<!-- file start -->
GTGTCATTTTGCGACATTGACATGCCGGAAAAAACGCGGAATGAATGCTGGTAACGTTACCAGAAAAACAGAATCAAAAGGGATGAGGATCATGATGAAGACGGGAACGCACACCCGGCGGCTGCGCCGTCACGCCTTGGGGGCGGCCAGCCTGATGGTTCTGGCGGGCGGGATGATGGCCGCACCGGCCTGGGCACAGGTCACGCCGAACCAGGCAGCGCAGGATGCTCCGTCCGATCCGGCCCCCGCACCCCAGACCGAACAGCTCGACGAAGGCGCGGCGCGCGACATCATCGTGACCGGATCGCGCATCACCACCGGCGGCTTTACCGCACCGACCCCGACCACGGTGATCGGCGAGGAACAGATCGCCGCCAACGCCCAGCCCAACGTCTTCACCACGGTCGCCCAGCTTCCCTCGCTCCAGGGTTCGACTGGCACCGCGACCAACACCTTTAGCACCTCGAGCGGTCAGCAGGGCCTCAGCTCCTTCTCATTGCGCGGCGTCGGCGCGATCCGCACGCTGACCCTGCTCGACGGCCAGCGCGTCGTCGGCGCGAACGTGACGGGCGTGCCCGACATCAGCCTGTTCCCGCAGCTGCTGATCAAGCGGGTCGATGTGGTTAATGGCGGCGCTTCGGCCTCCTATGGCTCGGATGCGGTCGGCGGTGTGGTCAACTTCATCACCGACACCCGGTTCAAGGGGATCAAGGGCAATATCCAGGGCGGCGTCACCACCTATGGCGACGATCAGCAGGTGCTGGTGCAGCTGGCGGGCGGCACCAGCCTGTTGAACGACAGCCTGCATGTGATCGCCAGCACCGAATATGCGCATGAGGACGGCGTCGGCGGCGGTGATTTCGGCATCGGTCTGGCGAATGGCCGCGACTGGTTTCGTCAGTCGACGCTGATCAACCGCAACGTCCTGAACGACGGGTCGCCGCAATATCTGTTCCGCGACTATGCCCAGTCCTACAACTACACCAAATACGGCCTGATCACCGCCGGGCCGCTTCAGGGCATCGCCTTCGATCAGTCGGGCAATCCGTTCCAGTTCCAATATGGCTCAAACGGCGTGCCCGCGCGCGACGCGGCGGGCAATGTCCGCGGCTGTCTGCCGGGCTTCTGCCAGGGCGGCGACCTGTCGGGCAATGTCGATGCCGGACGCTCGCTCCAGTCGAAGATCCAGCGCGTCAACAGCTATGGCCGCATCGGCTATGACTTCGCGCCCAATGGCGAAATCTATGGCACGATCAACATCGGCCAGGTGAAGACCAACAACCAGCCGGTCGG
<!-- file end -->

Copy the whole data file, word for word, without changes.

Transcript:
GTGTCATTTTGCGACATTGACATGCCGGAAAAAACGCGGAATGAATGCTGGTAACGTTACCAGAAAAACAGAATCAAAAGGGATGAGGATCATGATGAAGACGGGAACGCACACCCGGCGGCTGCGCCGTCACGCCTTGGGGGCGGCCAGCCTGATGGTTCTGGCGGGCGGGATGATGGCCGCACCGGCCTGGGCACAGGTCACGCCGAACCAGGCAGCGCAGGATGCTCCGTCCGATCCGGCCCCCGCACCCCAGACCGAACAGCTCGACGAAGGCGCGGCGCGCGACATCATCGTGACCGGATCGCGCATCACCACCGGCGGCTTTACCGCACCGACCCCGACCACGGTGATCGGCGAGGAACAGATCGCCGCCAACGCCCAGCCCAACGTCTTCACCACGGTCGCCCAGCTTCCCTCGCTCCAGGGTTCGACTGGCACCGCGACCAACACCTTTAGCACCTCGAGCGGTCAGCAGGGCCTCAGCTCCTTCTCATTGCGCGGCGTCGGCGCGATCCGCACGCTGACCCTGCTCGACGGCCAGCGCGTCGTCGGCGCGAACGTGACGGGCGTGCCCGACATCAGCCTGTTCCCGCAGCTGCTGATCAAGCGGGTCGATGTGGTTAATGGCGGCGCTTCGGCCTCCTATGGCTCGGATGCGGTCGGCGGTGTGGTCAACTTCATCACCGACACCCGGTTCAAGGGGATCAAGGGCAATATCCAGGGCGGCGTCACCACCTATGGCGACGATCAGCAGGTGCTGGTGCAGCTGGCGGGCGGCACCAGCCTGTTGAACGACAGCCTGCATGTGATCGCCAGCACCGAATATGCGCATGAGGACGGCGTCGGCGGCGGTGATTTCGGCATCGGTCTGGCGAATGGCCGCGACTGGTTTCGTCAGTCGACGCTGATCAACCGCAACGTCCTGAACGACGGGTCGCCGCAATATCTGTTCCGCGACTATGCCCAGTCCTACAACTACACCAAATACGGCCTGATCACCGCCGGGCCGCTTCAGGGCATCGCCTTCGATCAGTCGGGCAATCCGTTCCAGTTCCAATATGGCTCAAACGGCGTGCCCGCGCGCGACGCGGCGGGCAATGTCCGCGGCTGTCTGCCGGGCTTCTGCCAGGGCGGCGACCTGTCGGGCAATGTCGATGCCGGACGCTCGCTCCAGTCGAAGATCCAGCGCGTCAACAGCTATGGCCGCATCGGCTATGACTTCGCGCCCAATGGCGAAATCTATGGCACGATCAACATCGGCCAGGTGAAGACCAACAACCAGCCGGTCGG